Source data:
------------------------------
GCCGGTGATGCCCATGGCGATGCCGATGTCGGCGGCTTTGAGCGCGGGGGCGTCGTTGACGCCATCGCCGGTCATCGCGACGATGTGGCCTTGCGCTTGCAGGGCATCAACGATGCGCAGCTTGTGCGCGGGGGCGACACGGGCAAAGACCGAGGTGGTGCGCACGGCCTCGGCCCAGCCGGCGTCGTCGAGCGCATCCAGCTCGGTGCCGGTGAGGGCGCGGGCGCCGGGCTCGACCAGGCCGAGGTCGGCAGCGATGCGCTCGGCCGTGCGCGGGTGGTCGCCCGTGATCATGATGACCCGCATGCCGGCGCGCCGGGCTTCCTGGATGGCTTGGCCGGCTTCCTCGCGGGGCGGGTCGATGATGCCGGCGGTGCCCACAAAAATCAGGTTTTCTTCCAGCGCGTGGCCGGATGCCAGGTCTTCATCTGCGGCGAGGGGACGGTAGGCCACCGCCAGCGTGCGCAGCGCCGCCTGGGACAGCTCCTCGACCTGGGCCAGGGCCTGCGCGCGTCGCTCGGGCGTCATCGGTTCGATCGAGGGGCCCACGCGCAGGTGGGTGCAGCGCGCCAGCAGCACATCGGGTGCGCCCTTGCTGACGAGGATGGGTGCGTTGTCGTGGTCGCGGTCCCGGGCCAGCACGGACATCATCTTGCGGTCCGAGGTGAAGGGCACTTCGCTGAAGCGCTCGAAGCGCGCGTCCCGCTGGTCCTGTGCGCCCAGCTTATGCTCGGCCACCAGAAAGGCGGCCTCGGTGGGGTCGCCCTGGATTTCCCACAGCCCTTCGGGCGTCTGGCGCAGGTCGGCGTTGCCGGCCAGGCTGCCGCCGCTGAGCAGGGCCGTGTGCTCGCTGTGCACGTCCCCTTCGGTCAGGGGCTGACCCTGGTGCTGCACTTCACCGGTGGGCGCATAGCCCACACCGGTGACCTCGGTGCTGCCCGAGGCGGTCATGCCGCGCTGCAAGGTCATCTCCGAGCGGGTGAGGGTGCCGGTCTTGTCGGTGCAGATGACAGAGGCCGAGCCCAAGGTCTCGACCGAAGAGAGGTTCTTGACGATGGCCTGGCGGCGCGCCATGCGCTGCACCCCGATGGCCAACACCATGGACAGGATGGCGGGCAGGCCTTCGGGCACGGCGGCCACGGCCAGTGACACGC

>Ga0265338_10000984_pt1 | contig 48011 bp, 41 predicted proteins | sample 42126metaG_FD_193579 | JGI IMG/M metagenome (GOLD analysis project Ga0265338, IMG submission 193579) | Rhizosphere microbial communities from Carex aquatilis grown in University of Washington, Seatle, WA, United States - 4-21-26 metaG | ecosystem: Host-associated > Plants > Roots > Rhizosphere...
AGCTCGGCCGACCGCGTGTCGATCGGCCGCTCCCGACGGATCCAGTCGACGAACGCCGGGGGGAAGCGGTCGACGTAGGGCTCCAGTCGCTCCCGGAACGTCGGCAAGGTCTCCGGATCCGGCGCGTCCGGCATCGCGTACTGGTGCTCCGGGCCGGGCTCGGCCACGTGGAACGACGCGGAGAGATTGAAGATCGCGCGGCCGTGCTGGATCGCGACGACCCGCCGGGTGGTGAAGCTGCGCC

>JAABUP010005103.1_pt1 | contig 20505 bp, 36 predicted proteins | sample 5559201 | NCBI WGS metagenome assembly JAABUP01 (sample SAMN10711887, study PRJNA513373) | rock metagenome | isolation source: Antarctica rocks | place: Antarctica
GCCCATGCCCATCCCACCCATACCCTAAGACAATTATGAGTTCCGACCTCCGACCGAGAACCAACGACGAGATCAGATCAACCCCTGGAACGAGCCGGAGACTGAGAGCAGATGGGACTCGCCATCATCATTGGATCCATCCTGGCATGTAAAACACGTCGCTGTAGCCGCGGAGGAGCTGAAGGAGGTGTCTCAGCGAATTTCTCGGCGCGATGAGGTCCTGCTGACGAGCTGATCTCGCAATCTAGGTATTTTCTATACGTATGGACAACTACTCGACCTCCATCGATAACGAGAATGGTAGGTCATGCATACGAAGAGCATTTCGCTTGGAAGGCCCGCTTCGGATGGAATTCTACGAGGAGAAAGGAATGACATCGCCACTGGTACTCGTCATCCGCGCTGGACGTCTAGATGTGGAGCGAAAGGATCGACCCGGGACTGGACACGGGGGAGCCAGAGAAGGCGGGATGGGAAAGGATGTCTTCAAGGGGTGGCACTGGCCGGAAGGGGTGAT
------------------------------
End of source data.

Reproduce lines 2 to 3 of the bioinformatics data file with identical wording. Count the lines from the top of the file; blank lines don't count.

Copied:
>Ga0265338_10000984_pt1 | contig 48011 bp, 41 predicted proteins | sample 42126metaG_FD_193579 | JGI IMG/M metagenome (GOLD analysis project Ga0265338, IMG submission 193579) | Rhizosphere microbial communities from Carex aquatilis grown in University of Washington, Seatle, WA, United States - 4-21-26 metaG | ecosystem: Host-associated > Plants > Roots > Rhizosphere...
AGCTCGGCCGACCGCGTGTCGATCGGCCGCTCCCGACGGATCCAGTCGACGAACGCCGGGGGGAAGCGGTCGACGTAGGGCTCCAGTCGCTCCCGGAACGTCGGCAAGGTCTCCGGATCCGGCGCGTCCGGCATCGCGTACTGGTGCTCCGGGCCGGGCTCGGCCACGTGGAACGACGCGGAGAGATTGAAGATCGCGCGGCCGTGCTGGATCGCGACGACCCGCCGGGTGGTGAAGCTGCGCC